Champions League Round Of Sixteen Preview – Part Three

Club football has entered its decisive phase, with lots to play for in every competition. Last week we previewed the first four matches of the knock-out stage. Today we focus on Tuesday’s ties of the most important tournament in club football: the Champions League.

Article by Manasvin Andra, Kareem Bianchi and Joel Parker.

Chelsea – Bayern Munich


Frank Lampard has a problem. 

At their very best, Chelsea are a side capable of blitzing an opponent, utilizing a devastating combination of cleverly worked passing triangles and fast transitions. But at their worst, it is easy to see them for what they are – a young and inexperienced side still learning its craft, still trying to establish the kind of trust without which no team can ever hope to succeed. 

The issue is that after a start to the season where the former shone through, in recent weeks it is the latter that is becoming apparent, and the pressure is slowly but surely growing on Chelsea’s young manager.

Given this situation, Saturday’s victory at home over José Mourinho’s Tottenham Hotspur was celebrated in understandably vigorous fashion by Lampard, and the manager will be hoping his side will demonstrate the same attitude when Bundesliga champions Bayern Munich visit Stamford Bridge on Tuesday. There are lessons to be drawn from the 7-2 humbling that Chelsea’s opponents on Saturday suffered at the hands of the team they will face on Tuesday, and at the very least Lampard will hope to reach the Allianz Arena with a fighting chance to progress to the quarter-finals.

Key injuries and suspensions: Ruben Loftus-Cheek (injured), N’Golo Kanté (injured).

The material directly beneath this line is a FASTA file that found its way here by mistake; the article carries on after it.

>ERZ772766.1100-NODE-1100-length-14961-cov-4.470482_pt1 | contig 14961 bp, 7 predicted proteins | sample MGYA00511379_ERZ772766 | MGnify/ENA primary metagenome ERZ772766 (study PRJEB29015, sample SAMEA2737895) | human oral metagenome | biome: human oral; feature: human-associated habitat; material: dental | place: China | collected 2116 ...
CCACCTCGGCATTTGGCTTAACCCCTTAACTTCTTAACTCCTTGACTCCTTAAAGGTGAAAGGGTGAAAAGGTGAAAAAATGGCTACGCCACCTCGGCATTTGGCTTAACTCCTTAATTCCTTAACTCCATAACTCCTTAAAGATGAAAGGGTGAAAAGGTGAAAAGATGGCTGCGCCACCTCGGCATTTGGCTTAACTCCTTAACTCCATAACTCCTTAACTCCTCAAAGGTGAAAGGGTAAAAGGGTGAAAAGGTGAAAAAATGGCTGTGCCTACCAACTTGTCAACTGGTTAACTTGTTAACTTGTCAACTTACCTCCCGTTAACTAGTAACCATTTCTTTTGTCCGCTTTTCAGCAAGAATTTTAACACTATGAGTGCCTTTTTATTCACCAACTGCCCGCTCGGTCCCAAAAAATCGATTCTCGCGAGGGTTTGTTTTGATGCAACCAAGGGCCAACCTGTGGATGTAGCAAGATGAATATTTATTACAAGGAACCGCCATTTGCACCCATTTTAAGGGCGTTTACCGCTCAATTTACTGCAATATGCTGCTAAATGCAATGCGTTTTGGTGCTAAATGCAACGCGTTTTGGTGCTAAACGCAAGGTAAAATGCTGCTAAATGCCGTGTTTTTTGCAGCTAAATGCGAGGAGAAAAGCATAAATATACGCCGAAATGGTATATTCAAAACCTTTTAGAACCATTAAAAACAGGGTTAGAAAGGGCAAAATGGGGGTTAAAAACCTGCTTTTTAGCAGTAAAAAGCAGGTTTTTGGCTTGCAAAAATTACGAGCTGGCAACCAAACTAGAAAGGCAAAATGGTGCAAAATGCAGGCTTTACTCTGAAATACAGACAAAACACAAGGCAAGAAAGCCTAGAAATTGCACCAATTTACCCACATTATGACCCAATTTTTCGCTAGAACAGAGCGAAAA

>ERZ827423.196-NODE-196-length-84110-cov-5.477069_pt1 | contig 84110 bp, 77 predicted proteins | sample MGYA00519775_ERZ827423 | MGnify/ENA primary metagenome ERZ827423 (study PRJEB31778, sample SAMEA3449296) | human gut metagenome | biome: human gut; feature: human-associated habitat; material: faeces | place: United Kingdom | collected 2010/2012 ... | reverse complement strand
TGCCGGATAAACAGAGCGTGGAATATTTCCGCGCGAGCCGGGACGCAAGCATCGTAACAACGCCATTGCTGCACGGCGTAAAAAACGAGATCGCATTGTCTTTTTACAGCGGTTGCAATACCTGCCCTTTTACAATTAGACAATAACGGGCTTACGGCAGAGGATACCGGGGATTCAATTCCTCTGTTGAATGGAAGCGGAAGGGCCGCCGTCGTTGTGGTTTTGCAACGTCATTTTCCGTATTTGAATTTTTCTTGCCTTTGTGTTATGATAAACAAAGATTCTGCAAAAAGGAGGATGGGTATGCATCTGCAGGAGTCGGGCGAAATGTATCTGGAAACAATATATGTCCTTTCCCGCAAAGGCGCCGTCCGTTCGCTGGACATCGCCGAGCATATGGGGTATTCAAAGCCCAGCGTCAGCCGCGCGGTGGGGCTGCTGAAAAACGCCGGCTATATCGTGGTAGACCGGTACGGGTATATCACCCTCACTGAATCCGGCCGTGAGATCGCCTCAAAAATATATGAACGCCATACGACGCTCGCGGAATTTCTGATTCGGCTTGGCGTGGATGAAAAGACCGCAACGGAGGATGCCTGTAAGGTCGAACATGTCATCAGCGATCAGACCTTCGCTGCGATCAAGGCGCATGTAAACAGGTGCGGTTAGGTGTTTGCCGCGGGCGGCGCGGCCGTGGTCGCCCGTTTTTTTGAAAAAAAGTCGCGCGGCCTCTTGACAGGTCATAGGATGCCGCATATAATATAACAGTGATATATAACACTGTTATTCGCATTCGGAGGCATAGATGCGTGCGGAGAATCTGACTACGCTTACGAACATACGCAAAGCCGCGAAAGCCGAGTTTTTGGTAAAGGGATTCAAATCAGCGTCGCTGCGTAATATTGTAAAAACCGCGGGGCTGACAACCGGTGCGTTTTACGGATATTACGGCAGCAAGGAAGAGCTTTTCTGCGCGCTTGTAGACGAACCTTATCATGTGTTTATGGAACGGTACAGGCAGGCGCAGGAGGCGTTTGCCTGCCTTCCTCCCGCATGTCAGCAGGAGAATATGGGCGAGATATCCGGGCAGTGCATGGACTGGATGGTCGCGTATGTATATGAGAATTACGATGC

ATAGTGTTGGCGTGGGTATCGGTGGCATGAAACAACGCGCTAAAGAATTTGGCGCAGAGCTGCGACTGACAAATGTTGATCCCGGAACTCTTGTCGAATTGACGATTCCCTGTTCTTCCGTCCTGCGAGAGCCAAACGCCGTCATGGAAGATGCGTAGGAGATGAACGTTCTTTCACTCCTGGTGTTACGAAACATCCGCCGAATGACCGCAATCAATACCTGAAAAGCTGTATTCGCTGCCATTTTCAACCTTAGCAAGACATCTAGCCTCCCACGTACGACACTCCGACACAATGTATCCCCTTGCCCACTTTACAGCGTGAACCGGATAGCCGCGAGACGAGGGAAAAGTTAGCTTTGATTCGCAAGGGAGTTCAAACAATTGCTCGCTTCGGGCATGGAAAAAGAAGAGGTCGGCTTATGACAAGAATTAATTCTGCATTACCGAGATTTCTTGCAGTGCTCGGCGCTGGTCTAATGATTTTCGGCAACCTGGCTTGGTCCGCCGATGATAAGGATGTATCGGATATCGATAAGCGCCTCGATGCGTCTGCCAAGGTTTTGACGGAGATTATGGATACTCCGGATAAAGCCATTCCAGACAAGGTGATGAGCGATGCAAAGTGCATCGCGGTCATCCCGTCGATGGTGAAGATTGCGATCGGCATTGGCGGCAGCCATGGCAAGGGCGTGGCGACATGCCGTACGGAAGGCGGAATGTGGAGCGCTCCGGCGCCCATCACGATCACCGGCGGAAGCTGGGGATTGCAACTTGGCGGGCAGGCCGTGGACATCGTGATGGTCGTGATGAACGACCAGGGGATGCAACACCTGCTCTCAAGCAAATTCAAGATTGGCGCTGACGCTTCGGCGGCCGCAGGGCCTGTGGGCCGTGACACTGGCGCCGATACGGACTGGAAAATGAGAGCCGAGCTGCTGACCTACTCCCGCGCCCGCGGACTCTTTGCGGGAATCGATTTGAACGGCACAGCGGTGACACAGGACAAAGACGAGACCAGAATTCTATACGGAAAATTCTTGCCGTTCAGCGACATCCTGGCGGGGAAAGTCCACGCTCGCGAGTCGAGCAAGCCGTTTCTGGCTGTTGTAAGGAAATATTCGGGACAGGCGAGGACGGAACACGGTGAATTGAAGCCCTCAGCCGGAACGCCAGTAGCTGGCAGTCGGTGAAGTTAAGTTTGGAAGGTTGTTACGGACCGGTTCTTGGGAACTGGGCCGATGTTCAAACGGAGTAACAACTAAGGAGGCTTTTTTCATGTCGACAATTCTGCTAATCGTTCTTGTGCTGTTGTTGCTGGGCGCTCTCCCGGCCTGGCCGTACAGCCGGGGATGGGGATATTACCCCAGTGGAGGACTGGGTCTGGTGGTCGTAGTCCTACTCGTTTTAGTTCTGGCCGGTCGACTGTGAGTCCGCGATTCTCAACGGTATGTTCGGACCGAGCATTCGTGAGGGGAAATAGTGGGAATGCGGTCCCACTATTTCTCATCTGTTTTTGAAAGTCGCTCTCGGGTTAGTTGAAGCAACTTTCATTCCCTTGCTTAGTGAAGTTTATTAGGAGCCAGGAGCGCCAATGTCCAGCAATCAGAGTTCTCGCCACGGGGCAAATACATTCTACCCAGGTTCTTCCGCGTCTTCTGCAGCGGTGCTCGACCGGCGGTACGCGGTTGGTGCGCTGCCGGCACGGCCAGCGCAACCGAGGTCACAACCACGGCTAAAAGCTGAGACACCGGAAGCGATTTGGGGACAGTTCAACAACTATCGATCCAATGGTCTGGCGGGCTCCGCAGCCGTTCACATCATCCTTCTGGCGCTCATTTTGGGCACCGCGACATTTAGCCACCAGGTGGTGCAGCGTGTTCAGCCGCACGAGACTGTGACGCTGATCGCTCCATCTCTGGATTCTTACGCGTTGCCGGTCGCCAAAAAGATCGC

Bayern Munich

Although Bayern Munich’s Bundesliga form was far behind expectations, earlier on in the season their European form was completely the opposite. Six matches, six victories and averaging four goals scored per game. Only Paris Saint-Germain have scored more goals in the group stage in the history of the Champions League.

Bayern began the campaign in dominant fashion, recording 32 shots in a 3-0 win over Crvena Zvezda. They followed this display by bulldozing through last season’s finalists, thrashing Tottenham Hotspur 7-2 in which they showcased elite levels of finishing. Olympiacos were next in line to lose against the German champions, before Bayern scored six away to Crvena Zvezda. They finished the group stage with a comfortable 3-1 victory over Tottenham at the Allianz Arena.

Following the departure of Niko Kovač, their form in the Bundesliga has thoroughly improved under Hans-Dieter Flick, former assistant coach of Germany’s World Cup winning squad in 2014, as well as the national teams’ sporting director. Flick has often deployed Bayern in a 4-2-3-1 formation, with a versatile and exciting midfield trio. Joshua Kimmich and Thiago Alcântara make up the double pivot, a duo whose passing output is unmatched in Europe. 

Leon Goretzka often plays as an offensive midfielder, who can sit next to the goal scoring machine that is Robert Lewandowski or drop deeper alongside Kimmich and Thiago. Flick has established a balanced and dynamic system, a midfield which are capable of adapting their shape, whilst both wingers play narrow to pin the opposition fullbacks and provide better support to their lethal number nine. This has created some of the most dominant football seen at Bayern since Pep Guardiola was in the dugout, so how do you derail the destructive Germans?

Key injuries and suspensions: Niklas Süle (injured), Ivan Perišić (injured), Javi Martínez (injured).


Bayern’s threat from the flanks and the injury to N’Golo Kanté means we are likely to witness the 3-4-3 shape deployed by Lampard against Spurs, albeit with Willian in place of Ross Barkley and Tammy Abraham replacing Olivier Giroud up top.